Posted by Frank Roylance at 6:27 PM | | Comments (0) | TrackBacks (1)
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January 10, 2006

Good news! This ain't Seattle!

Seattle may get better press than Baltimore, but I wouldn't trade the winter we're having for the one they're having for all the java on Puget Sound. Even Seattleites - Seattlepolitans?  Seattlepudlians? - are grumping after 22 straight days of measurable rain. The best they can do is spin their endless bad weather into a run for a new record. Read more about it here.  And get a load of their forecast. Here's ours.

So, we're the fittest city in America. And they're the wettest. Hah!

Posted by Frank Roylance at 11:09 AM | | Comments (2)
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January 9, 2006

Lightning and the Sago Mine

WeatherBug is reporting new evidence that might support speculation that last week's coal mine disaster was triggered by a bolt of lightning. Lightning detectors suggest that an especially large bolt - some 35,000 amps - struck near the mine entrance just 2 seconds before a seismic shake that may have been a consequence of the mine explosion and rock fall. For more, click here.

Mine experts I interviewed last week conceded such a scenario was possible. Electric surges could have been carried into the mine along pipes or wires, resulting in arcing that ignited accumulations of methane in the mine's shafts. But these sources deemed it a highly unlikely explanation for the Jan. 2 explosion.  All the same, if the seismic tracing really was caused by the blast, it's hard to dismiss the two events -lightning in the area and the explosion - coming just two seconds apart. The investigation continues.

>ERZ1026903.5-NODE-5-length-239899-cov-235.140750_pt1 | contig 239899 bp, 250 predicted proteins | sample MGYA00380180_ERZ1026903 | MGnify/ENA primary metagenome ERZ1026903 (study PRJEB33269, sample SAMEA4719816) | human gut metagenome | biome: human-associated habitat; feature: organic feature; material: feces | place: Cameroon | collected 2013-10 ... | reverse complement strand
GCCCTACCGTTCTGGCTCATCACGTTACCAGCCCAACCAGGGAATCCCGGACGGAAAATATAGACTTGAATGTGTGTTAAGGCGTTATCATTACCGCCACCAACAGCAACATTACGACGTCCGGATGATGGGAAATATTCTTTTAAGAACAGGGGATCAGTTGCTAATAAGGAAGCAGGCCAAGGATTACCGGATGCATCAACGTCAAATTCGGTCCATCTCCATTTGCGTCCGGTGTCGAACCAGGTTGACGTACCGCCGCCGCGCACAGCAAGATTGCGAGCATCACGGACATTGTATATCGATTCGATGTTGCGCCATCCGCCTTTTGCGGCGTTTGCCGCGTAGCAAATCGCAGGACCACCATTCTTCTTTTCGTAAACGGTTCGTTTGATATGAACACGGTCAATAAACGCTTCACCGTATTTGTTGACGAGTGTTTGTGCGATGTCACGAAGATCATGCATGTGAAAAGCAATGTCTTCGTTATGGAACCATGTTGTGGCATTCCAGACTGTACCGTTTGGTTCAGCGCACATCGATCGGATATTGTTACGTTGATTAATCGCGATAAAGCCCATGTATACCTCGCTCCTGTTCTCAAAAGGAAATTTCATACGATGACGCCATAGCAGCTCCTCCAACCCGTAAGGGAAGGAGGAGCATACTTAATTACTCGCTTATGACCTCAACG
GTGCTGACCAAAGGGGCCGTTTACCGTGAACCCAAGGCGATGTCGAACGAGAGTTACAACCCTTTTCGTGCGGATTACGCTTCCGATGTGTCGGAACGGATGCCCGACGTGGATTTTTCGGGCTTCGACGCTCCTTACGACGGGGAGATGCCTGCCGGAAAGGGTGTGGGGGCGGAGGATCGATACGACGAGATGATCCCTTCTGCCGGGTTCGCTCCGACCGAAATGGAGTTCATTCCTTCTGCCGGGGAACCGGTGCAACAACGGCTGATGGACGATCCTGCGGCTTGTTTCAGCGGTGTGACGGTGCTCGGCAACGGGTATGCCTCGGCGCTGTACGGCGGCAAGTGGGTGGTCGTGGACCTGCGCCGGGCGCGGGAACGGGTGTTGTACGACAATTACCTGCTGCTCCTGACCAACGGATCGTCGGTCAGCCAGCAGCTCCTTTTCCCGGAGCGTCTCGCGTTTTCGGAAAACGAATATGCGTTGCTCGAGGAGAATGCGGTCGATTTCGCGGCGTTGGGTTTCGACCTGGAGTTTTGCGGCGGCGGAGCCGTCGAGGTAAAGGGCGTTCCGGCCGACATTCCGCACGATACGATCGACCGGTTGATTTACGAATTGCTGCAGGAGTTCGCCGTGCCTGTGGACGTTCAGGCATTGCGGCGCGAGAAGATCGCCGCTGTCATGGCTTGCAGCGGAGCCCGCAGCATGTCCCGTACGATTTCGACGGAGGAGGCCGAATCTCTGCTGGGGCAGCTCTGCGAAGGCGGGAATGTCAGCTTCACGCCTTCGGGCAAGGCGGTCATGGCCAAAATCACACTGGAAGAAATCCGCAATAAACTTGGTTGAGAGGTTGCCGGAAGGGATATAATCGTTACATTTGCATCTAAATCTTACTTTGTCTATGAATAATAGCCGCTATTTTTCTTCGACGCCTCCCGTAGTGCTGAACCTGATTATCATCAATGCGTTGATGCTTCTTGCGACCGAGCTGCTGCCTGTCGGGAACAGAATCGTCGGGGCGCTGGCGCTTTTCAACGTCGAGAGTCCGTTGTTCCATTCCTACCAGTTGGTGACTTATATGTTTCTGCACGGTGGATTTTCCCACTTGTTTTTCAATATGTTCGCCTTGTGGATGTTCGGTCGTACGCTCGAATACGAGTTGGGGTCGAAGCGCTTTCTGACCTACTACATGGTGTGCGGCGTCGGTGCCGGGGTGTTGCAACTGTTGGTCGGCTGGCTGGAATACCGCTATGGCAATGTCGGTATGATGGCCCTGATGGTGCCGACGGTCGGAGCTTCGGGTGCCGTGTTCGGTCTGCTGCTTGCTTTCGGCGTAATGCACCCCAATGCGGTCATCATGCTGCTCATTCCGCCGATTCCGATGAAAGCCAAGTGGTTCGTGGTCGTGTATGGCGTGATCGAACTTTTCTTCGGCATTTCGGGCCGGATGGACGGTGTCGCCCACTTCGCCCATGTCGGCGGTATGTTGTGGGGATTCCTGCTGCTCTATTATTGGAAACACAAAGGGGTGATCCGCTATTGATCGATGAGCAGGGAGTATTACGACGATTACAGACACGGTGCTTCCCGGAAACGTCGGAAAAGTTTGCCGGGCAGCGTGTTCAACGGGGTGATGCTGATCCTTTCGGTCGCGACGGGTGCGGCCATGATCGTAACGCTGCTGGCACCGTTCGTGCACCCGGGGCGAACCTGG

Posted by Frank Roylance at 7:31 PM | | Comments (0)
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January 6, 2006

They're freezing in India

Seriously. Temperatures in portions of northern India have plummeted to near-freezing in recent days, and at least 110 people have lost their lives. The cold has also generated foggy conditions that have disrupted travel. Read about it here.

Posted by Frank Roylance at 11:37 AM | | Comments (0) | TrackBacks (1)
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November 16, 2005

The Storms of November

Today's frontal passage, which is powered by a deep storm center over Eastern Canada, is a reminder of the severe November storms that can make the Great Lakes a lethal region for shipping.

Scientists at the University of Wisconsin have recreated, in a computer simulation, the famed 1975 storm that sank the Great Lakes ore carrier Edmund Fitzgerald, with a loss of 29 lives. The wreck was later immortalized in a song by Gordon Lightfoot. Here is an account of the UW study, from Science Daily. And here is how the accident played out, according to a case study by UW professor Steve Ackerman and Lightfoot's ballad.

Posted by Frank Roylance at 12:03 PM | | Comments (0)
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November 10, 2005

A change in the weather

The well-predicted frontal passage blew through right on schedule overnight, and it sure had the leaves and trash swirling this morning.

The change in the weather was marked on my backyard weather station in Cockeysville around midnight by an abrupt shift in the prevailing winds from southwest to north and northwest. Velocities peaked at 12 mph around sunrise. That's high for my sheltered deck, but far lower than the actual speeds. BWI clocked gusts to 36 mph around the same time.

The high winds tore up some tarps and construction materials on the Key Bridge in Baltimore, closing the bridge in both directions for a time during morning rush hour. Lanes were gradually reopening during the morning.

Here are some hourly observations around the region.

My thermometer peaked at 66 degrees around midnight (it was 70 at the airport), then headed down toward the low 50s by morning. It's not likely to get much higher than that today before turning colder overnight tonight. Lows will reach the mid-30s for the next two nights, according to the NWS. But daytime highs will rebound to the 60s with plenty of sunshine.